For most companies, cost cutting in a down economy means across-the-board slashing that "spreads the pain" of budget reductions across many departments. While that may sound like the best approach for getting critical results fast and for limiting political infighting, it is a mistake — one that will leave your company weaker, not just smaller.
Instead, companies that need to reduce costs should treat the challenge as an opportunity to identify and reinforce their key capabilities, while divesting from those activities that do not truly reflect the business’s strengths or long-term goals. This more strategic approach will make your company more resilient as tough times continue and more robust as recovery begins.
"Most companies cut costs randomly and without regard to strategy. In this short book you will find not only clear thinking about strategic capabilities, but also much-needed advice about how to cut costs without losing the capabilities that make your firm distinctive in its industry."
In the e-book Cut Costs and Grow Stronger, Shumeet Banerji, Paul Leinwand and Cesare Mainardi provide executives with the tools they need to rapidly implement capabilities-driven cost reduction. First they demonstrate how to identify and clearly articulate your company’s key capabilities–not just core competencies or skill sets, but those very few strengths that, in combination, define how your organization competes. You can then use this information to create your company’s unique blueprint for effective and efficient cost reduction. The authors’ detailed, step-by-step framework walks you through the process, which can be completed in as little as two or three months — it’s something that you can do now.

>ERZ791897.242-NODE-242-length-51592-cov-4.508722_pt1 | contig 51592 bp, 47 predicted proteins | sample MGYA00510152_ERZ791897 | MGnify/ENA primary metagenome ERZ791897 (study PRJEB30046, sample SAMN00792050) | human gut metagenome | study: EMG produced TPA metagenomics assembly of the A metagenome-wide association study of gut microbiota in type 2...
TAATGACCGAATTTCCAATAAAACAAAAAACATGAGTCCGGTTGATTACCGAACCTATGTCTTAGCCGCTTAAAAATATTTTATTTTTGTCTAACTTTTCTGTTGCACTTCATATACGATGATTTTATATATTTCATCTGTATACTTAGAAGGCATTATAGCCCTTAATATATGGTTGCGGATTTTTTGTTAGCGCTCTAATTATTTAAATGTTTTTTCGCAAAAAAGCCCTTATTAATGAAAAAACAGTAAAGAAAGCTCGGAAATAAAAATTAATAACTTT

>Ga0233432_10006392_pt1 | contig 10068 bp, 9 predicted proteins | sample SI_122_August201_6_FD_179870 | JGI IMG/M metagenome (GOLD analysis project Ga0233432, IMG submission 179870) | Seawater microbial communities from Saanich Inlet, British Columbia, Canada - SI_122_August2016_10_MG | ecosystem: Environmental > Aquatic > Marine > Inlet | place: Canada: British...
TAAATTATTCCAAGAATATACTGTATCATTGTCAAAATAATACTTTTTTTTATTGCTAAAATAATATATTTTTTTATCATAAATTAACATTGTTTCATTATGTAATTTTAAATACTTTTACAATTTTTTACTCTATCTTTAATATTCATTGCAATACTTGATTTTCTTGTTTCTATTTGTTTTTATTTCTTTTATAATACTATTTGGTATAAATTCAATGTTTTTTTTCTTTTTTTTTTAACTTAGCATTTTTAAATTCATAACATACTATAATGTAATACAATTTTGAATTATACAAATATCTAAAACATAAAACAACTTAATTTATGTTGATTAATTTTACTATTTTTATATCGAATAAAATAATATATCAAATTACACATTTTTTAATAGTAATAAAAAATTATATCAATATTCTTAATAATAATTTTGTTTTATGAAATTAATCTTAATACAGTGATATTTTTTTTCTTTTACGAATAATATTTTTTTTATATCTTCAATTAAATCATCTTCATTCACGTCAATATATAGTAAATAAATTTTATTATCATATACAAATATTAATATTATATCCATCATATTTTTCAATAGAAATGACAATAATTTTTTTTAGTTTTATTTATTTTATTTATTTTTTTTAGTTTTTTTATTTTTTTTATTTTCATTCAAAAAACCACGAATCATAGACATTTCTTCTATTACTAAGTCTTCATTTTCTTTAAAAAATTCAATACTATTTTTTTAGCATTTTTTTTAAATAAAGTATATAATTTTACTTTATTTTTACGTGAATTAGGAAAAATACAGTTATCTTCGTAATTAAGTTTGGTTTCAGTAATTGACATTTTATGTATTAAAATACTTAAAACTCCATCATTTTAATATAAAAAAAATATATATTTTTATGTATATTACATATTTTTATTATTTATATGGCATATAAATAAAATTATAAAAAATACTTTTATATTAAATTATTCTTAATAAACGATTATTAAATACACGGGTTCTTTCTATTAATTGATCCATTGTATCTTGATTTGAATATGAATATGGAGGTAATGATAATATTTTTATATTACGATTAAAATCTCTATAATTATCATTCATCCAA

Click here for more information about Fit for Growth, our unique approach for cutting costs and growing stronger.
"Cut Costs and Grow Stronger explores a novel way to think about costs and details a method of becoming cost effective in good times and bad. Approaching the subject of costs on a strategic and capability-driven basis by segregating discretionary and nondiscretionary costs enhances focus and as a consequence, produces a far more valuable outcome. A particularly useful read given the times!"